Wednesday, June 25, 2008

An Article Every Baseball Parent Should Read...

Here's a great article that I came across today. Every baseball (sports) parent should read it. No additional comment necessary...

Hey, it's just youth baseball - don't be that parent

Saratoga News
06/24/2008 08:06:33 PM PDT

Oh, please tell me I was never that parent ... the parent that I saw over the weekend at my grandson's all-star baseball game.

Please tell me I was never like the mom who screamed at her son each of the three times he struck out--louder each time until the 8-year-old was finally in tears.
Please tell me I was never the dad who commented on everything his son did, hollering out helpful "tips" and offering words of encouragement, but also dealing out negative comments about the play of others.

And please tell me I was never the guy who orchestrated his son's every move, even to the point of positioning him in the outfield, like he had any idea where the kid should be playing or why he should be playing there.

So please tell me I was never that parent when I was a "parent-coach" for the combined 15 or so years that my boys were playing youth and high school baseball.

"Oh, sure you were," said my youngest son, Kevin.
"I was?" I asked in disbelief. "Which one?"
"You can't be serious," said Mike, the oldest. "You were all of them!"
Well, that truly hurts. Here I always thought I was that supportive, reassuring parent who encouraged and nurtured his boys through the youth sports experience.
"Are you kidding?" asked Mike, unsuccessfully fighting back a hearty laugh.

OK, so I do admit to making Mike cry just about every time we drove home from practice during his first year of real baseball. But as any pushy baseball parent knows, that 8-year-old season is critical in the drive to the Major Leagues.

That must be what the parents at Anthony's game were thinking last weekend. After all, any kid who strikes out in an 8-year-old all-star game (uh, did I mention it was only a practice game?) certainly will drop a couple of rounds in the amateur draft.

So as any good parent-coach knows, it's important to get through to the child immediately by screaming at him--even better, have his mother scream "swing" after every pitch. And what kid doesn't like having his mom call him out behind the dugout to yell at him face-to-face after a strikeout? Hey, this kid must have been too young to know that there's no crying in baseball, because the tears were falling faster than the pitcher's earned run average after that third strikeout.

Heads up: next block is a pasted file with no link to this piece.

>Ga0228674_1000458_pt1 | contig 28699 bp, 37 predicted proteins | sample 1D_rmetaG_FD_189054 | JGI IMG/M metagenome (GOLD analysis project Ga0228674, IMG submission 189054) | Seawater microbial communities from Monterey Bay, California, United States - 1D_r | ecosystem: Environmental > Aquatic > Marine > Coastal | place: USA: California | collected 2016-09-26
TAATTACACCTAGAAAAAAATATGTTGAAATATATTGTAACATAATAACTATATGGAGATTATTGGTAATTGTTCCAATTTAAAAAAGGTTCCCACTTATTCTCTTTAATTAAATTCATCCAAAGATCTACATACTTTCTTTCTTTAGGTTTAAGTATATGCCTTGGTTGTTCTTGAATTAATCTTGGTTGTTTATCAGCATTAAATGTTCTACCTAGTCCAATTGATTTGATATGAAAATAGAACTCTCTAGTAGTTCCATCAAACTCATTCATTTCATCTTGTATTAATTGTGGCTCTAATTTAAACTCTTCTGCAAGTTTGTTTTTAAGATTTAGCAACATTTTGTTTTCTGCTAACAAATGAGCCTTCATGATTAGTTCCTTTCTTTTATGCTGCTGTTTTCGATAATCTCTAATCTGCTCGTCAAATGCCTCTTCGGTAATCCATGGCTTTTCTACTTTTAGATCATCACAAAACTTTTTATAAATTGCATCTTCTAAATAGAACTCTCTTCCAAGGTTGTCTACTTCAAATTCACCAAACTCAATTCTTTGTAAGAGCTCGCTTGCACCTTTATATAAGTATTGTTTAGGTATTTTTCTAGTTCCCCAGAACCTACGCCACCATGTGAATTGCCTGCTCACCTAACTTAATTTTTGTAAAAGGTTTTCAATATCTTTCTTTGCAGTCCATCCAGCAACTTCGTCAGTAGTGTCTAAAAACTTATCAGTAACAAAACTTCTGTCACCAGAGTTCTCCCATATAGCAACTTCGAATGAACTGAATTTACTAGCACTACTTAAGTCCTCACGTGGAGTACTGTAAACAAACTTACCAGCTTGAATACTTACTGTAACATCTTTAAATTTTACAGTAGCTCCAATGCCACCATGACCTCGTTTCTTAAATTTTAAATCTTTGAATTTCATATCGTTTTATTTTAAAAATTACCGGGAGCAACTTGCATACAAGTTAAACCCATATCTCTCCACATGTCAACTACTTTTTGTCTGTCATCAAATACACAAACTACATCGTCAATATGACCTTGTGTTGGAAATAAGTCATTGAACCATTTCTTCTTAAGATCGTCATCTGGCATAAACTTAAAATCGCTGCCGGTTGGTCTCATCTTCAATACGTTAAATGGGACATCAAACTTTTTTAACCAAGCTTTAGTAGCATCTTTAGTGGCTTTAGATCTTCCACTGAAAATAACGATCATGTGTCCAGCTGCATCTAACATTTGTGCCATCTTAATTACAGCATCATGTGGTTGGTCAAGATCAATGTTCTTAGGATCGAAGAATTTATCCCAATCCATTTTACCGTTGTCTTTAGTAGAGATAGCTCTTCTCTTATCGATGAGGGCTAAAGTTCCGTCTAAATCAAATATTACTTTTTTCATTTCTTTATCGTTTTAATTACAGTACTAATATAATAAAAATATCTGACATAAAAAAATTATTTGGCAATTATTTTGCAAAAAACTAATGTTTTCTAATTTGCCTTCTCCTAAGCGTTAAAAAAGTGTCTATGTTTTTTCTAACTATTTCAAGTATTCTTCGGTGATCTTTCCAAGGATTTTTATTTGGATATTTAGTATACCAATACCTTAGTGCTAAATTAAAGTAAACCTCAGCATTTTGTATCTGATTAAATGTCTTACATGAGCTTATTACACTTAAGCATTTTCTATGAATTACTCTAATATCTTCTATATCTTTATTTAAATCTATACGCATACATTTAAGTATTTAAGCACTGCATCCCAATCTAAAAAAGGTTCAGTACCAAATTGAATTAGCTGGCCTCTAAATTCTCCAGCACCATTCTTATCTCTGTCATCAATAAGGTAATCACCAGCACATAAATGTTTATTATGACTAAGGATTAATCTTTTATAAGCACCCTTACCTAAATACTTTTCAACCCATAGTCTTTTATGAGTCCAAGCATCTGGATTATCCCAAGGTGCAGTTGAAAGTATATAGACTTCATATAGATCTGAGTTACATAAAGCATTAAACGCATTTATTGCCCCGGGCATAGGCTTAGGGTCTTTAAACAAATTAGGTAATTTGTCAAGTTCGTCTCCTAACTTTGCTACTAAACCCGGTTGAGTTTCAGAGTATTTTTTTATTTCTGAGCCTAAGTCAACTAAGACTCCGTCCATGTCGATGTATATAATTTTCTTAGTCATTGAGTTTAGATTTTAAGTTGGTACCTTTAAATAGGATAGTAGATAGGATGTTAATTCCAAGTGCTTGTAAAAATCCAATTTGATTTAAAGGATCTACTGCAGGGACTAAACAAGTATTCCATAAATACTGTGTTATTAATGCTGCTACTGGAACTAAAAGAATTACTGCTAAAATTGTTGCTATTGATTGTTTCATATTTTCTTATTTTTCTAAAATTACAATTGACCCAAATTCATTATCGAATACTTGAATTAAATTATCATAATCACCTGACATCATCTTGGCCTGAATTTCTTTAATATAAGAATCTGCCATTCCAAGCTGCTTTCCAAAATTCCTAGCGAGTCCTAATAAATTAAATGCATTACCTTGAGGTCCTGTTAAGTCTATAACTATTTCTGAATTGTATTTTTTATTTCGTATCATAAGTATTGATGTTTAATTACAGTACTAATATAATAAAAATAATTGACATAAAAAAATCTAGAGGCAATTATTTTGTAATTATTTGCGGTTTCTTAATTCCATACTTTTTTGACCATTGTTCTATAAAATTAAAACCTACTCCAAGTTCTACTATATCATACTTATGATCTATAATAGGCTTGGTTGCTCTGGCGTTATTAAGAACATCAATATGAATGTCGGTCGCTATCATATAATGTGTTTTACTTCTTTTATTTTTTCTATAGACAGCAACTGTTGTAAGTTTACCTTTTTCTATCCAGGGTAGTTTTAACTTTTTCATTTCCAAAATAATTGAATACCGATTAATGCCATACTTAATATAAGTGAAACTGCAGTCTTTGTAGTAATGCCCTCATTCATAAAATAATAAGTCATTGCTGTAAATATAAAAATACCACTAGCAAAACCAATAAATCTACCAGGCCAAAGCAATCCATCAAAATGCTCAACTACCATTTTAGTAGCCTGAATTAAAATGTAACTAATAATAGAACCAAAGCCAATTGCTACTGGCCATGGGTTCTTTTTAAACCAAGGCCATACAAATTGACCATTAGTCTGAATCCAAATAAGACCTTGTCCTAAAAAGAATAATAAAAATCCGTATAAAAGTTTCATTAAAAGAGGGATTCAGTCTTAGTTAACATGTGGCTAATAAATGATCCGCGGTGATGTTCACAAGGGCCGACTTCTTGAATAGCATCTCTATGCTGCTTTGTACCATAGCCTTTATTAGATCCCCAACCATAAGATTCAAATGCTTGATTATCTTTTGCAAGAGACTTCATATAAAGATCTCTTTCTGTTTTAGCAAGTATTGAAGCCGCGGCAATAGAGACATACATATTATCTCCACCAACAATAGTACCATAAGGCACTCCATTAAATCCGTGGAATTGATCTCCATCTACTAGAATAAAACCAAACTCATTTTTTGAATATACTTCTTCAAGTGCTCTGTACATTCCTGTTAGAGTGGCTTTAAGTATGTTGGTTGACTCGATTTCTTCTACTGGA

Well, I must admit that I learned my lesson a few weeks into Mike's 8-year-old season and we enjoyed another dozen or so tearless years where he experienced more than his share of success. And it must have been a pretty positive experience for him, because he's now a high school baseball coach.

Hopefully, the mom of Anthony's teammate will soon learn a similar lesson, though (as any self-respecting nosy newspaperman would do) I discovered by eavesdropping that she had other sons playing elsewhere. I sure hope they're swinging.

And as for the dads, their sons would be much better off if they'd just let them play and leave the coaching to the coaches (hey, there's a novel thought!).

It's the negative comments, though, where the line should certainly be drawn. There's no reason for a parent to criticize any player on the field--his own son, his son's teammates or even the players on the opposing team. It's youth baseball, for crying out loud--8-year-old youth baseball in this case!

I bring this all up now for a couple of reasons. First of all, I just saw these parents in action on Saturday, and from the perspective of a grandfather sitting in the bleachers I was appalled by their actions and I was embarrassed for them. Secondly, the all-star season is starting in full swing this week for Little League baseball players of all ages, and maybe this can serve as a wake-up call.

And finally, from the point of view of someone who's been through it before, my advice is for parents to enjoy every moment from the stands and cheer on your children and their teammates with encouragement, not criticism. You will all have a more enjoyable experience.
"Sure, Dad, until the ride home," said Kevin. "We never wanted to ride with you because if we had a bad game you'd lecture us all the way home."

"Yeah," I said, "but remember--if you had a good game, you got ice cream!"
Performance incentives. Now there's a subject for another day.

2 comments:

BaseballBob said...

I once gave an introduction speech to the parents of my 8 year youth baseball team where I stated how lucky their kids are to be playing for me. I told them how y the fifth game I expected that every college coach in the area would have sent their scouts to evaluate their child. by the 7 or 8 game pro teams like the Red Sox, Tigers, Yankees, Brave, and others will have sent their recommendation to the home clubs on drafting their child this year.
After they realized was only joking we had the most enjoyable season we ever had.

youthbaseballblog said...

I love it. thanks for posting..

Bob